The Patterson fracas is important for several reasons beyond his professional stature. First, the action is taking place in a firmly conservative context. Most participants in the conversation about Patterson’s future agree that, for example, women should not serve as head pastors in churches, that men are the God-ordained heads of their households, and that divorce should be strenuously avoided. His critics are merely making the case that lechery and tolerance for abuse can be made taboo without theological “backsliding” into a broader feminism.

The conservative context makes it all the more remarkable that Patterson is under such sustained scrutiny while not being accused of any kind of direct impropriety or abuse himself. (This sets him apart from his old conservative resurgence partner Paul Pressler, currently facing accusations by several men who say he molested them or inappropriately solicited them for sex.) Patterson’s is a scandal not of sexual misconduct but of wrong beliefs and dangerous pastoral counsel. The man himself has not seemed to fully grasp this distinction. In his initial statement released through the seminary, he repeatedly avers that he has never abused any “woman or girl ever associated with me.” But that was never the question.

The most crucial element of the story may be the way women have driven the criticism and refused to let it drop after the first wave of social media outrage over the old clips.
The letter posted Wednesday by Southern Baptist men acknowledges that women saw the problem more clearly than they did. “We should have noticed this long ago, and we were at fault for ignoring it until our sisters pointed it out,” it reads, adding that women’s voices do not need the men’s affirmation to be valid.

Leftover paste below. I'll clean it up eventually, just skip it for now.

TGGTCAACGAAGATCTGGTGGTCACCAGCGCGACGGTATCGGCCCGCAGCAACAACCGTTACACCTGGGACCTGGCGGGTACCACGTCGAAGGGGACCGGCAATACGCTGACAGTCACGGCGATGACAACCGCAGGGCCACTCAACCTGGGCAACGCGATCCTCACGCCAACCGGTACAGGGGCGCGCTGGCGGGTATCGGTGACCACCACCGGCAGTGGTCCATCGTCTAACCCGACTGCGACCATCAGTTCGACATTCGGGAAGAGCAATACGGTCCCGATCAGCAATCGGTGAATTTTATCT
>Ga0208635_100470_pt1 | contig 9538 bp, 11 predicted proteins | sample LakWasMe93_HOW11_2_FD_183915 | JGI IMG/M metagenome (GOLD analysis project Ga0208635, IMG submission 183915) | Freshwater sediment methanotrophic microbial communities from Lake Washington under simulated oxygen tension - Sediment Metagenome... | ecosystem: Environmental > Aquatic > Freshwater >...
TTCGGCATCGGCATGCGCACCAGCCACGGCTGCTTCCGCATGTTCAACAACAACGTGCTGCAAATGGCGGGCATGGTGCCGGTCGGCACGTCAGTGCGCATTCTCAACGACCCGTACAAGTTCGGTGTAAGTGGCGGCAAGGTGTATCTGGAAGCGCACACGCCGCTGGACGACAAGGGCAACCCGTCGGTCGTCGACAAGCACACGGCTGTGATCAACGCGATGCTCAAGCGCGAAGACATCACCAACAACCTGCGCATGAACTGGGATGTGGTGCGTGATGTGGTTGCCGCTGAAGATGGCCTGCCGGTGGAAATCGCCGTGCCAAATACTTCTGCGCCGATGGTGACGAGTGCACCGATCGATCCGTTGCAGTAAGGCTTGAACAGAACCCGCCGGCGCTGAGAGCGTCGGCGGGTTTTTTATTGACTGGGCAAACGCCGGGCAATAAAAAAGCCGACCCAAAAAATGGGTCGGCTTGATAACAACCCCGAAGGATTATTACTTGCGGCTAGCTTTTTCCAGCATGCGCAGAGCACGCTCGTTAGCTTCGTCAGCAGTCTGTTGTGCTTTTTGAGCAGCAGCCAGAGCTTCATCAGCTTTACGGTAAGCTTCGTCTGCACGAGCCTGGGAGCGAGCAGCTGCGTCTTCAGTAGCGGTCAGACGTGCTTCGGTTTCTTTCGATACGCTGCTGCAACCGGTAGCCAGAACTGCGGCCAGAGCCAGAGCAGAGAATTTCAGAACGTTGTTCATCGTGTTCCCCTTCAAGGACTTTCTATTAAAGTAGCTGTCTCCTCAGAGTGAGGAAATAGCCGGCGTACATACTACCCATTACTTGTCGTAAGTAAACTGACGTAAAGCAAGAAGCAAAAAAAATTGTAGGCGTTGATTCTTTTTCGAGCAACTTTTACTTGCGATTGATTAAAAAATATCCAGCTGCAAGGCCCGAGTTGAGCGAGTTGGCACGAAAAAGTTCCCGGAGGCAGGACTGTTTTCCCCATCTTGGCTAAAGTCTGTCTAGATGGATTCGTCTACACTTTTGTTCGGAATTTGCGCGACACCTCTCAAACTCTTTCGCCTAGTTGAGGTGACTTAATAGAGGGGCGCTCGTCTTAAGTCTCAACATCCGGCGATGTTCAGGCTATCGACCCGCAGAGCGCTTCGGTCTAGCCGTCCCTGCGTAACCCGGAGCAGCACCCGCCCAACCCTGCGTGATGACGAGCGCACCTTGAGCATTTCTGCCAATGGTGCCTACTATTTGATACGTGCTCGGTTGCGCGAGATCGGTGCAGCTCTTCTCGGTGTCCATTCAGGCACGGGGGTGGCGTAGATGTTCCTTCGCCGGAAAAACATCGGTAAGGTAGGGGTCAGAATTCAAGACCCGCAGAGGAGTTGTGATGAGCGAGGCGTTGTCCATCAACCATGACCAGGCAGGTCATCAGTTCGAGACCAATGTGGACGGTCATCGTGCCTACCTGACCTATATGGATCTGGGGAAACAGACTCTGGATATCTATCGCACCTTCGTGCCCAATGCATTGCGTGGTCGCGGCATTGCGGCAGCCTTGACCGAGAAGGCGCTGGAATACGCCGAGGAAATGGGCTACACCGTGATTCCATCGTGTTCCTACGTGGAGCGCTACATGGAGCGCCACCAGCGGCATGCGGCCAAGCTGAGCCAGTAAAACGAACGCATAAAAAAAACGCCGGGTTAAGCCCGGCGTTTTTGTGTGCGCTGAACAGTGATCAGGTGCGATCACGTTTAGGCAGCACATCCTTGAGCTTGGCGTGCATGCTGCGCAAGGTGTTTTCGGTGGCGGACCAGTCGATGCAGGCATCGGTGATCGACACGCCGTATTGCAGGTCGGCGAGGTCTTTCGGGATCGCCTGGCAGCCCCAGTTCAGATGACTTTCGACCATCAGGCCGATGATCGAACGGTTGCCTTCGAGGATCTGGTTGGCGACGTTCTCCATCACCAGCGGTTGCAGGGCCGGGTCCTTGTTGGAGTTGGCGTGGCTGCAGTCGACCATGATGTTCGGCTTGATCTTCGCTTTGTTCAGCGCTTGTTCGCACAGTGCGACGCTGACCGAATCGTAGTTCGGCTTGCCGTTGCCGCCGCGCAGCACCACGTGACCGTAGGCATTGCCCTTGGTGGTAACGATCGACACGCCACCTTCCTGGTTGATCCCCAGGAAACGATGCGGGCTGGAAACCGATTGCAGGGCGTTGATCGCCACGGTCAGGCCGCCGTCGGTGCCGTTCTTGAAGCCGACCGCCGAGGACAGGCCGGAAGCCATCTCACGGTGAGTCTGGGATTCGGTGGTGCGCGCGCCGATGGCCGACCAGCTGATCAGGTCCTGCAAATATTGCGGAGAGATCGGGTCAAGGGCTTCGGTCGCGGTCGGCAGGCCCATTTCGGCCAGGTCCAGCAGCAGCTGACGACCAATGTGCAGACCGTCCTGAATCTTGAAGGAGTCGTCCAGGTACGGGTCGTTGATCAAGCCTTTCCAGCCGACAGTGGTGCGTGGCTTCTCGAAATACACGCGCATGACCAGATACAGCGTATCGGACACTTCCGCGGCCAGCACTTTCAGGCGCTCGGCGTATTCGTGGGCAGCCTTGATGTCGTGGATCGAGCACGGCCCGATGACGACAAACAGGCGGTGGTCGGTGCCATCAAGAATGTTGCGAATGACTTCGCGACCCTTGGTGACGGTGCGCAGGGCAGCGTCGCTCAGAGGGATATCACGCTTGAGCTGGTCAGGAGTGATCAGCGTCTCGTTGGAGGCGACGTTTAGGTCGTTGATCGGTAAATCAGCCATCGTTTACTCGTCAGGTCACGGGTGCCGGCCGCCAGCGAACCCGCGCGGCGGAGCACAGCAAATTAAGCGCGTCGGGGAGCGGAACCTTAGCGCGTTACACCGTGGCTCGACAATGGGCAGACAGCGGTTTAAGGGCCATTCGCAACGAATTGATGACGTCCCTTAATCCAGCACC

The Patterson reckoning is part of a larger ongoing conversation within conservative evangelicalism about men, women, and power. Last week, another prominent Southern Baptist, Bible teacher Beth Moore, published an impassioned open letter of her own, addressed to her “brothers in Christ.” In it, she describes decades of efforts to “show constant deference” to the men she worked with in Christian ministry, including wearing flats instead of heels when working with shorter men. And yet, she writes, she has experienced frequent misogyny and objectification. She has been mocked and dismissed in meetings, ignored in other professional settings, and condescended to by male seminary students decades her junior. When she met a respected male theologian she had long admired, she writes, he looked her up and down and declared her “better looking” than another female Bible teacher. “These examples may seem fairly benign in light of recent scandals of sexual abuse and assault coming to light,” she writes, “but the attitudes are growing from the same dangerously malignant root.”

Update, May 10, 2018, at 4:41 p.m. : On Thursday afternoon, Southwestern Baptist Theological Seminary posted a statement from Patterson in which he apologized “to every woman who has been wounded by anything I have said that was inappropriate or that lacked clarity.” He reiterated that he rejects “any form of abuse in demeaning or threatening talk, in physical blows, or in forced sexual acts.” He did not mention whether he thinks such abuse could ever be grounds for divorce, but in a recent interview he said that while he has occasionally recommended separation he had never prescribed divorce.